The Senate has voted to extend $340 billion worth of President Bush's tax cuts that were due to expire in 2010, but has rejected extensions of some other tax cuts.

The Senate voted 99-1 to pass a Democratic amendment to extend a 10 percent tax rate mainly geared to low-income taxpayers, in addition to marriage penalty relief, the $1,000 per child tax credit, and tax cuts for people in the military on Thursday. However, it voted by 52-47 against a Republican amendment that would have extended $376 billion of tax cuts in higher income brackets. On Friday, the Senate passed the overall $3 trillion budget plan for fiscal 2009, which aims to balance the budget by 2012.

"It is a fiscally responsible, balanced budget that adheres to the pay-as-you-go budget rules that created the surpluses of the late 1990s and created millions of jobs," said Senate Majority Leader Harry Reid (pictured), D-Nev., in a statement.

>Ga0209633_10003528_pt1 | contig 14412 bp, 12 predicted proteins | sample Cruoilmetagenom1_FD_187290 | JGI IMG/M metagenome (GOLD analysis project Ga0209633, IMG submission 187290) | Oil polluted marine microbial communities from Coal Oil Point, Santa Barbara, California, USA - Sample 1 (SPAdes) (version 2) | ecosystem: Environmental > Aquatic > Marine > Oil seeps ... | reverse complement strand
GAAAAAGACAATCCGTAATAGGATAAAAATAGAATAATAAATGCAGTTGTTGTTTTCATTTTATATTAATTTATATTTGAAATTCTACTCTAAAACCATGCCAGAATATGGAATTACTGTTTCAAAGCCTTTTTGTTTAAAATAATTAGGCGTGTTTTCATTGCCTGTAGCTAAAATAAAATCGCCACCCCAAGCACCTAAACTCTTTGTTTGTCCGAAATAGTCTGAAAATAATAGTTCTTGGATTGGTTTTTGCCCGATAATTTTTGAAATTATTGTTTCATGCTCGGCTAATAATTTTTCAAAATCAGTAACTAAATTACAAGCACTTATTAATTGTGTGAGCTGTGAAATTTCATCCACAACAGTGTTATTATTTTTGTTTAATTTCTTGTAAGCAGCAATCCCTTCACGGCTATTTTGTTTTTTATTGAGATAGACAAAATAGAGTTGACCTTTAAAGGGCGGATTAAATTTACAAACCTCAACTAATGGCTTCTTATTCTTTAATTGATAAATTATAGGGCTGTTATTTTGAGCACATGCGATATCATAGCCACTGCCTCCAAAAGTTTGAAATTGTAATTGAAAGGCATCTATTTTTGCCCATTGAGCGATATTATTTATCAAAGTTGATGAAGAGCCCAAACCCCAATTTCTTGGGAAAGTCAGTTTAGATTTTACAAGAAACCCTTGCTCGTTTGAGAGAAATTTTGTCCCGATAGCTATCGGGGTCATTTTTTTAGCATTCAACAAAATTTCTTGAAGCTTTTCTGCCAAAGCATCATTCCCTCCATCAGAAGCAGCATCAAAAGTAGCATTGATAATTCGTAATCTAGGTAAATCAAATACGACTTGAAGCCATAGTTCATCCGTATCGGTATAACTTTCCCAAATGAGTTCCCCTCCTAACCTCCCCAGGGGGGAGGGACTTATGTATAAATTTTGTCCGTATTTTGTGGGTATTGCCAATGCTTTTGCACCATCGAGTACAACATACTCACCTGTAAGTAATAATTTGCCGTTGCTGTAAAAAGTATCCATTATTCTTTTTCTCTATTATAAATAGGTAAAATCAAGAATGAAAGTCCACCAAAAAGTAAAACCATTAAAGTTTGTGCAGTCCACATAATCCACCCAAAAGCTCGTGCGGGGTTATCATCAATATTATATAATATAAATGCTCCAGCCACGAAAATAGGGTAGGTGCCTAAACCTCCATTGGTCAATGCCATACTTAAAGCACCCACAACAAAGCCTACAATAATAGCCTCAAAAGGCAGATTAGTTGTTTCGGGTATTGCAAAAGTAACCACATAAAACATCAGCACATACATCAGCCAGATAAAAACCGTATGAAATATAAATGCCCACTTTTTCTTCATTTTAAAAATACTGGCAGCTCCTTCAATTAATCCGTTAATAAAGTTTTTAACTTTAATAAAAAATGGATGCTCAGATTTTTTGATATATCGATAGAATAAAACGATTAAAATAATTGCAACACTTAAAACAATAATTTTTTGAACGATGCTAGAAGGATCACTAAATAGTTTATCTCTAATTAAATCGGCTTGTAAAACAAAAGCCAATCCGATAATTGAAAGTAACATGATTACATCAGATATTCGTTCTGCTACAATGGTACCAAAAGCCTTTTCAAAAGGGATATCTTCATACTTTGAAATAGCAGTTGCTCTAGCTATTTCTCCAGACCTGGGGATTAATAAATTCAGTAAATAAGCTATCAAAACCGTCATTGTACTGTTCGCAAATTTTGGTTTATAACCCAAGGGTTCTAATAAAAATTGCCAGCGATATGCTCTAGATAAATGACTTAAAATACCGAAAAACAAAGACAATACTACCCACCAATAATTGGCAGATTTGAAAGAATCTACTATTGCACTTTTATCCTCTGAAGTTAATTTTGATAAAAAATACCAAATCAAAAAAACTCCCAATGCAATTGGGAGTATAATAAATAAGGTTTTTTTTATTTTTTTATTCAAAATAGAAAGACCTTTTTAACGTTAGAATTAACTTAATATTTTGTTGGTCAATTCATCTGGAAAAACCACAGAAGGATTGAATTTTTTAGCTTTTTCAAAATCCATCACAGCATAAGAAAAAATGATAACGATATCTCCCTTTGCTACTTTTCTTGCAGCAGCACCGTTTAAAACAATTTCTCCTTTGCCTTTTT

The Senate budget plan must now be reconciled with the House version of the budget. The House plan passed on a vote of 212-207, but was unanimously opposed by Republicans, who said the plan would provide $683 billion in tax increases. However, the votes on the budget plan are nonbinding in both houses. Later this year, tax-writing committees will draft legislation to implement any tax changes. Binding votes would need to be cast by the next Congress and president.

The Senate also voted down a one-year ban on earmarks by a 71-29 vote. All three major candidates for the presidency - Barack Obama, D-Ill., Hillary Clinton, D-N.Y., and John McCain, R-Ariz. - interrupted their campaigning on Thursday to cast their votes in favor of the ban.

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